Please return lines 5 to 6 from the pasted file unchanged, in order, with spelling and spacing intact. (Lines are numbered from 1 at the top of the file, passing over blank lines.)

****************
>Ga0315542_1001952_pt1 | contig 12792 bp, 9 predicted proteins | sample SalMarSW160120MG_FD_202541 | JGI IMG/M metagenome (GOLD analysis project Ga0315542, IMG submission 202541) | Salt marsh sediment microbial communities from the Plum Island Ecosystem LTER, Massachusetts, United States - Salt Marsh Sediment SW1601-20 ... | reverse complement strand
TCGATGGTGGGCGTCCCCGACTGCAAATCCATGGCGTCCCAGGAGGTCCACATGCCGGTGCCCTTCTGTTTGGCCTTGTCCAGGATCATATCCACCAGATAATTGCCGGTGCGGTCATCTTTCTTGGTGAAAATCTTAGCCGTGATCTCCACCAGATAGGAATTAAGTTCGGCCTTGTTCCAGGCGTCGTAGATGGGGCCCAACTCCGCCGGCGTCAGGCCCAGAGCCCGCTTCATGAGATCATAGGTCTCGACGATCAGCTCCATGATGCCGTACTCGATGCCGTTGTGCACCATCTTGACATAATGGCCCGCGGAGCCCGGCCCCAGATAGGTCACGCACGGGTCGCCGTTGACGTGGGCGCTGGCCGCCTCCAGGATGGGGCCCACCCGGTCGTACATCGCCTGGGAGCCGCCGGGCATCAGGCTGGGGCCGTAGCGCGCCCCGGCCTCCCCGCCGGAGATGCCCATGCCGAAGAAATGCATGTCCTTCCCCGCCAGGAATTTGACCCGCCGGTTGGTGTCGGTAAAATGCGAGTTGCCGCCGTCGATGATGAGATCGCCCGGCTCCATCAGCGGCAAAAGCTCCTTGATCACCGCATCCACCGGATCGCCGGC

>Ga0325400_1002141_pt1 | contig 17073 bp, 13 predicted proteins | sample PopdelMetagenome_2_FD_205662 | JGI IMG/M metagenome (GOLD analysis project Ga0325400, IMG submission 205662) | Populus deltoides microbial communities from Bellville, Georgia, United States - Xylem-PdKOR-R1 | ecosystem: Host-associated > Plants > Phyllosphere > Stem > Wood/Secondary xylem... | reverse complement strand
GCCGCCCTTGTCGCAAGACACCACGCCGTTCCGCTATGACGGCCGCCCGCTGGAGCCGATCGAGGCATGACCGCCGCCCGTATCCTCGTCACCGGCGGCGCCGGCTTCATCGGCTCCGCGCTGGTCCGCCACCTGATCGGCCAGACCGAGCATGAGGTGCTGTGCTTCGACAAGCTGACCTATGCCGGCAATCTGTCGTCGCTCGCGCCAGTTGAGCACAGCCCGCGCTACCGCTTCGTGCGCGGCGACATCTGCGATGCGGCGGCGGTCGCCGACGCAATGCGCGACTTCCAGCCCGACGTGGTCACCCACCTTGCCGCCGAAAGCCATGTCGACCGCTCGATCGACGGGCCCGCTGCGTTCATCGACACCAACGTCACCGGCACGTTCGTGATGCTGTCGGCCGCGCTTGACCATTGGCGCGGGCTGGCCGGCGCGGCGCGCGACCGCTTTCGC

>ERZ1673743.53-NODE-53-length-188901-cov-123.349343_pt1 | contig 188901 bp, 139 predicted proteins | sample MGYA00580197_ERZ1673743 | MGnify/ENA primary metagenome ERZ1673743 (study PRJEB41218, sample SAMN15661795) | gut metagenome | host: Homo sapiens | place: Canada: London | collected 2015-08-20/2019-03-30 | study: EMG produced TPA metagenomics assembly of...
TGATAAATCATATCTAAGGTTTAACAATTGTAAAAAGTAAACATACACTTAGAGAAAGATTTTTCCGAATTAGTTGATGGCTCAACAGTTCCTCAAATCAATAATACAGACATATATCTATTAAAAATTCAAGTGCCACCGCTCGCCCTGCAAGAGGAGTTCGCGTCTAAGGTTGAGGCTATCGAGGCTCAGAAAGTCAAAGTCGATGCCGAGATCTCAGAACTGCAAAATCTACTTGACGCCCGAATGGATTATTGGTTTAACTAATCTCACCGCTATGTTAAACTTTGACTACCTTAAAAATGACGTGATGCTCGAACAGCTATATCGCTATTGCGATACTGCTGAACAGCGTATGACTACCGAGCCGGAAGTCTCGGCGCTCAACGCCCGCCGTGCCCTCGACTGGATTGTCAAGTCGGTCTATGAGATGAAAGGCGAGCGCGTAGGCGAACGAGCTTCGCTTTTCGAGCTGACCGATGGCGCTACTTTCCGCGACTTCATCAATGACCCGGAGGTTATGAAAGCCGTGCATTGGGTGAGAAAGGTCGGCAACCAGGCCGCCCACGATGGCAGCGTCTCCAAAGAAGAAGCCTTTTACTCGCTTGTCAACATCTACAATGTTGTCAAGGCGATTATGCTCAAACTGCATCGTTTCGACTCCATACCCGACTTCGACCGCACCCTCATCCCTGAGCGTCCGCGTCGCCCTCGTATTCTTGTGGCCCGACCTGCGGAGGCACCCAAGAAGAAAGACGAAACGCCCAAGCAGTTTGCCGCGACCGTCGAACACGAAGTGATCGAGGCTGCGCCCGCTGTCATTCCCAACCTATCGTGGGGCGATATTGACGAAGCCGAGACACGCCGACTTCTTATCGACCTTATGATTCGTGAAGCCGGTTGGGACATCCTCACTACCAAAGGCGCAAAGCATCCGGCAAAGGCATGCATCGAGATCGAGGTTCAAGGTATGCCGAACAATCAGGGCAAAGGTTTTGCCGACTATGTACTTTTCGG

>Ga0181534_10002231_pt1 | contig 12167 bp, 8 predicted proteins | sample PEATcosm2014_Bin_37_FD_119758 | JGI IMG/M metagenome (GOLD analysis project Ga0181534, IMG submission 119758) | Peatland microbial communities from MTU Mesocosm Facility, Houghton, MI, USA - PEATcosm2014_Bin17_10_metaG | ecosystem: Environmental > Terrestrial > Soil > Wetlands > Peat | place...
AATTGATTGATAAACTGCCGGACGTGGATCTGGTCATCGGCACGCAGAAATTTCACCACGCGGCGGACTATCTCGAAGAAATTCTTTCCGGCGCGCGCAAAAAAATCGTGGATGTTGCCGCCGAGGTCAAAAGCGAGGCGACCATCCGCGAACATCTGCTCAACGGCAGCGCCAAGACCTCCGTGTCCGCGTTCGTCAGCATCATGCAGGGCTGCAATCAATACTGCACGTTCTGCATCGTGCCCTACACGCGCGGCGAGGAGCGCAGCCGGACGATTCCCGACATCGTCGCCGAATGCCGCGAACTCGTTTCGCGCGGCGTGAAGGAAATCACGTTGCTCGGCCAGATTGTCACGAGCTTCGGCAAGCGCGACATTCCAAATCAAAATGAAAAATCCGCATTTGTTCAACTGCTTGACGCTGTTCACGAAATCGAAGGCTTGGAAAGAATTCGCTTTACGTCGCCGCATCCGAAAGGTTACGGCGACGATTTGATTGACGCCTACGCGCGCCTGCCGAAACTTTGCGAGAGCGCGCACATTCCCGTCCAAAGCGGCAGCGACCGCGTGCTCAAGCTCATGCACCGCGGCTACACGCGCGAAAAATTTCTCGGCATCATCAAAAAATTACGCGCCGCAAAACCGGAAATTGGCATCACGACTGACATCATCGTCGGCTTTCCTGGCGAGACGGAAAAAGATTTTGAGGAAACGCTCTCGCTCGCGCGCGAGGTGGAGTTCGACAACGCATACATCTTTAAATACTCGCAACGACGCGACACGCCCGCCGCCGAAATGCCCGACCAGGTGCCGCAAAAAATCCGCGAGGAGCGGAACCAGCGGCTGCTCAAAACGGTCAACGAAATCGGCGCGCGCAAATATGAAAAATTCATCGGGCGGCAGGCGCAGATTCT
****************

>ERZ1673743.53-NODE-53-length-188901-cov-123.349343_pt1 | contig 188901 bp, 139 predicted proteins | sample MGYA00580197_ERZ1673743 | MGnify/ENA primary metagenome ERZ1673743 (study PRJEB41218, sample SAMN15661795) | gut metagenome | host: Homo sapiens | place: Canada: London | collected 2015-08-20/2019-03-30 | study: EMG produced TPA metagenomics assembly of...
TGATAAATCATATCTAAGGTTTAACAATTGTAAAAAGTAAACATACACTTAGAGAAAGATTTTTCCGAATTAGTTGATGGCTCAACAGTTCCTCAAATCAATAATACAGACATATATCTATTAAAAATTCAAGTGCCACCGCTCGCCCTGCAAGAGGAGTTCGCGTCTAAGGTTGAGGCTATCGAGGCTCAGAAAGTCAAAGTCGATGCCGAGATCTCAGAACTGCAAAATCTACTTGACGCCCGAATGGATTATTGGTTTAACTAATCTCACCGCTATGTTAAACTTTGACTACCTTAAAAATGACGTGATGCTCGAACAGCTATATCGCTATTGCGATACTGCTGAACAGCGTATGACTACCGAGCCGGAAGTCTCGGCGCTCAACGCCCGCCGTGCCCTCGACTGGATTGTCAAGTCGGTCTATGAGATGAAAGGCGAGCGCGTAGGCGAACGAGCTTCGCTTTTCGAGCTGACCGATGGCGCTACTTTCCGCGACTTCATCAATGACCCGGAGGTTATGAAAGCCGTGCATTGGGTGAGAAAGGTCGGCAACCAGGCCGCCCACGATGGCAGCGTCTCCAAAGAAGAAGCCTTTTACTCGCTTGTCAACATCTACAATGTTGTCAAGGCGATTATGCTCAAACTGCATCGTTTCGACTCCATACCCGACTTCGACCGCACCCTCATCCCTGAGCGTCCGCGTCGCCCTCGTATTCTTGTGGCCCGACCTGCGGAGGCACCCAAGAAGAAAGACGAAACGCCCAAGCAGTTTGCCGCGACCGTCGAACACGAAGTGATCGAGGCTGCGCCCGCTGTCATTCCCAACCTATCGTGGGGCGATATTGACGAAGCCGAGACACGCCGACTTCTTATCGACCTTATGATTCGTGAAGCCGGTTGGGACATCCTCACTACCAAAGGCGCAAAGCATCCGGCAAAGGCATGCATCGAGATCGAGGTTCAAGGTATGCCGAACAATCAGGGCAAAGGTTTTGCCGACTATGTACTTTTCGG